Wednesday, September 1, 2010
The USM digital archive has a detailed document and pictorial history of the long struggle for civil rights in this state. From Civil war letters to 1960's era photograph of civil rights workers, the collection allows a person to understand the scope of the struggle. Visit http://digilib.usm.edu to browse the collection.
In research for this blogging project, I came across the Mississippi digital collections that are accessible through the USM library site. This collection is of pictures of the Katrina aftermath. These pictures are of the Cox library pre and post Katrina respectively. Check these out at: http://collections.msdiglib.org/cdm4/results.php?&CISOVIEWTMP=item_viewer.php&CISOMODE=grid&CISOGRID=thumbnail,A,1;title,A,1;descri,A,0;none,A,0;none,A,0;20;title,data,none,none,none&CISOBIB=title,A,1,N;descri,A,0,N;none,200,0,N;none,A,0,N;none,A,0,N;20;title,data,none,none,none&CISOTHUMB=20%20(4x5);title,none,none,none,none&CISOTITLE=20;title,none,none,none,none&CISOHIERA=20;title,creato,data,none,none&CISOSUPPRESS=1&CISOTYPE=browse&CISOROOT=/katrina&CISOSTART=1,21
As a political science major I got a kick out of the digital collection of editorial cartoons that are available to view. This one is called "As In Veto" by cartoonist John Riedell. The entire collection is available to view at the following address: http://digilib.usm.edu/cdm4/results.php?CISOROOT=/cartoon.
Honestly, the only non class facility that I ever really have time to visit is the Payne Center. It is a really great resource if you work out on a regular basis. Having access to the exercise track and equipment right on campus is really nice. Check it out on the site: http://www.usm.edu/recsports/FACpayne.html
Tuesday, August 31, 2010
The Digital Archive that chronicles the history of the struggle for civil rights in Mississippi can be found at http://digilib.usm.edu/cdm4/crmda.php. It displays an amazing diversity of artifacts. The images alone are stunning, but one should also check out some of the oral histories, as well as books, diaries,letters and other documents of historical significance.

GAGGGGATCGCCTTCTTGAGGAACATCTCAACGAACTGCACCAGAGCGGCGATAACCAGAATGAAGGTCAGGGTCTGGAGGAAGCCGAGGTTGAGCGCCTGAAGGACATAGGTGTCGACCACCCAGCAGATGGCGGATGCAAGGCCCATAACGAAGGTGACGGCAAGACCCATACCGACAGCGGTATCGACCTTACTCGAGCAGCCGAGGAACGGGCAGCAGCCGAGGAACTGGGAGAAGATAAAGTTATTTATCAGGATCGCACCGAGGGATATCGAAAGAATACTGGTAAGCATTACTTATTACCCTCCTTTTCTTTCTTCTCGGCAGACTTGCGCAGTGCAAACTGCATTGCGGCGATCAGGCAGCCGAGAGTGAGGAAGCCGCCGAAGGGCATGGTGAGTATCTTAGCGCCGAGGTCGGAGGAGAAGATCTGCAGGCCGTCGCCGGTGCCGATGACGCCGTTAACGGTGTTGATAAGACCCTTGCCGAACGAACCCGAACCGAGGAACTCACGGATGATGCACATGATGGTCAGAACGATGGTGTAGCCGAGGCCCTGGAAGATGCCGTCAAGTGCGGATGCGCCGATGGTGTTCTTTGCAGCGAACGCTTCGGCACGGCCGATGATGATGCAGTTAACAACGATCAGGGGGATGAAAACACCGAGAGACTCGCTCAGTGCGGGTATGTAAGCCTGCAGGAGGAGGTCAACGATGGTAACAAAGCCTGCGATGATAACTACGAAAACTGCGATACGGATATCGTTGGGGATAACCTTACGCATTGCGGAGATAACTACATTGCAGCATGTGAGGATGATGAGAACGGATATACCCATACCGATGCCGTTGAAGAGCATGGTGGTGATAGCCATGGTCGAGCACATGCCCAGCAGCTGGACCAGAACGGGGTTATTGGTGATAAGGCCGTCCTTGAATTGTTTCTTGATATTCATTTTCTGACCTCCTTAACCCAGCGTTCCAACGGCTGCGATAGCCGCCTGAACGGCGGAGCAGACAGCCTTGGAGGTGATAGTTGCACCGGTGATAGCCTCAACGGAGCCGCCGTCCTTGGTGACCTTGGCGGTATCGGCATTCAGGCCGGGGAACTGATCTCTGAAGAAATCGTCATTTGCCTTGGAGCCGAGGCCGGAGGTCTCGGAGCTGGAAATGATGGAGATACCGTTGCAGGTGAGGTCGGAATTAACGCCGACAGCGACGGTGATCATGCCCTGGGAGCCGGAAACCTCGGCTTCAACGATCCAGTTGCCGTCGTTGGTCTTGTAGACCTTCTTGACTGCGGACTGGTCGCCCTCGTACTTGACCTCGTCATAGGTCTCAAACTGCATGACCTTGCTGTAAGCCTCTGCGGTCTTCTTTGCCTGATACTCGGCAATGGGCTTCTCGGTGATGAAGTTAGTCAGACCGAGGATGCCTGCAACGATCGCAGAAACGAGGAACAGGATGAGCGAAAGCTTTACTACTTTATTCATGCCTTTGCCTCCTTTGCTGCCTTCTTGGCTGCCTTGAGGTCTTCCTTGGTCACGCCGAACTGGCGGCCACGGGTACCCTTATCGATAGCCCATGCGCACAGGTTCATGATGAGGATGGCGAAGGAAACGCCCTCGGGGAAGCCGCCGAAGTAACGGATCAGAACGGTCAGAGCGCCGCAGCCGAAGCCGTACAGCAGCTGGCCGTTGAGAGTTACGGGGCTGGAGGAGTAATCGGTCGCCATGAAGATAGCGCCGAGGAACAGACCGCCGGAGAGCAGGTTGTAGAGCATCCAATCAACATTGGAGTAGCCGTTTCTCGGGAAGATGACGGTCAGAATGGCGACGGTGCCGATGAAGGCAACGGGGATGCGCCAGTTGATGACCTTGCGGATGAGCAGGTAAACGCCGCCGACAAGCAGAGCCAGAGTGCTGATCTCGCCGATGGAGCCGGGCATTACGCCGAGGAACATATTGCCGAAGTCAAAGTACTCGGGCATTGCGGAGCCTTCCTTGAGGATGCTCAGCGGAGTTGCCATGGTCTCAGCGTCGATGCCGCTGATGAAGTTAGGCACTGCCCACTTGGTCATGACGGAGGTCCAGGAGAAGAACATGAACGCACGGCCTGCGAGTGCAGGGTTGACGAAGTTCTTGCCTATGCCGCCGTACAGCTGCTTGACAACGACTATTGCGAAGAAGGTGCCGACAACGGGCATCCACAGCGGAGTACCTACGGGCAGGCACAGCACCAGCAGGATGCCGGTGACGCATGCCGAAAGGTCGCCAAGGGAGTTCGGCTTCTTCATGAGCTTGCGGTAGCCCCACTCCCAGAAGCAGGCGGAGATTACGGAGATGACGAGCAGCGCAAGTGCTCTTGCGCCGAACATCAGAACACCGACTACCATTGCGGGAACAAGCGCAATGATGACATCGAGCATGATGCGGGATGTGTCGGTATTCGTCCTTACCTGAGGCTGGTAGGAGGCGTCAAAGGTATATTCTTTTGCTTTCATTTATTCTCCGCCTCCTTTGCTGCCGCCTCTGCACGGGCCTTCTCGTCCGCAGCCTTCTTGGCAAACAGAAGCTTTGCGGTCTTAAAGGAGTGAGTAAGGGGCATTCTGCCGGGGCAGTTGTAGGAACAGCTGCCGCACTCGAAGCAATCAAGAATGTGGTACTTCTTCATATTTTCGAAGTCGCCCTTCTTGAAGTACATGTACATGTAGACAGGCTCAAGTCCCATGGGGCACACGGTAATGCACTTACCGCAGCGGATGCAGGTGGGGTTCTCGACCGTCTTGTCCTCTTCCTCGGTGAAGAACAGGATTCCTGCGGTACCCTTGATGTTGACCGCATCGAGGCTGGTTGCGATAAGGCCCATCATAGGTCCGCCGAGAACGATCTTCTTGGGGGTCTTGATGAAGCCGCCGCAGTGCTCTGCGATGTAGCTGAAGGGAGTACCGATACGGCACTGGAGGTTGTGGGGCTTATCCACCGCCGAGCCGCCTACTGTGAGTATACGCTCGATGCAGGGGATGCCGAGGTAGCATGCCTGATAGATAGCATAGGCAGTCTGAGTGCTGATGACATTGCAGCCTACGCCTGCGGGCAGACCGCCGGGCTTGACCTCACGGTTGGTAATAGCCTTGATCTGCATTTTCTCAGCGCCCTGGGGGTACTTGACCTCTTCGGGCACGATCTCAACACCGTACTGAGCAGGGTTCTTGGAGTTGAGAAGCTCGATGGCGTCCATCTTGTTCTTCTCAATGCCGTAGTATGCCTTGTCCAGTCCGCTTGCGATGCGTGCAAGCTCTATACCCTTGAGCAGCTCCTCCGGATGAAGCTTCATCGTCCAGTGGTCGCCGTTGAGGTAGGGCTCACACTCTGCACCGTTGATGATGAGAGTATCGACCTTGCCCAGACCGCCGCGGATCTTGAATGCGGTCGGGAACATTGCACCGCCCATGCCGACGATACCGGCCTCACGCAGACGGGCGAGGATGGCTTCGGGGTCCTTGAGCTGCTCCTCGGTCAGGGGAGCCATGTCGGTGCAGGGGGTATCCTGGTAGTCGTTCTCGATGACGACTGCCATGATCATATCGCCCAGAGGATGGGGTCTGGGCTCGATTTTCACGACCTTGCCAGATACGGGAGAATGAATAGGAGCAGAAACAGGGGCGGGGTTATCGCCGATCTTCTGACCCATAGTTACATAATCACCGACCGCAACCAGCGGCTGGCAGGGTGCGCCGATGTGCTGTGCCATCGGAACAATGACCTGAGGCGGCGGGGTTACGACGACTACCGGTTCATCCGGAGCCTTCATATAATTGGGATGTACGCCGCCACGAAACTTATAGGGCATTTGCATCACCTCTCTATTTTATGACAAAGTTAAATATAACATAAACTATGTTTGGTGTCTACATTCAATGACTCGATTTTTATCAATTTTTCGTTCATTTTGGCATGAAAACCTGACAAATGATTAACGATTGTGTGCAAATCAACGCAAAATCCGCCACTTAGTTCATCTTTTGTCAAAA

I decided to visit the centennial exhibit on display in the Cook library. I really enjoyed the pictures of the campus in its early days. I am stunned by not just how much the school’s appearance has changed but also how much of the surrounding area has transformed in the century since USM began. The old issues of the student printz were interesting because I have always enjoyed looking at old documents. Knowing history is different than actually touching something that existed at the time.
I was looking at a large picture of the Friendship Oak when I overheard a few ladies in the exhibit actually discussing the live oaks in the area. As an interesting coincidence, I told them a story about how I was recently visited at my home by some people from a local organization that is studying live oak trees in the southern United States. These individuals are trying to catalog all of the large live oaks in the area. I happen to have a large 150-200 year old live oak in my front yard, and they added it to their online database. Personally, I had no idea about any of the history of the Friendship Oak concerning the university but I found it an interesting piece of the local history.
These exhibits are important to our history as a reminder of the societal realities of students in past times. For me, it is easy to forget in these tough times how much progress has been made in our community. It is very easy to only acknowledge the bad things that happen. The centennial exhibit showed how the university rose from a couple of buildings in a field to a culturally, ethnically, and economically diverse institution that has grown immensely. This exhibit both helped me to appreciate where we started from as a university and also reminded me of the progress that the university and the community at large have achieved. Visit the exhibit online at http://www.usm.edu/centennial/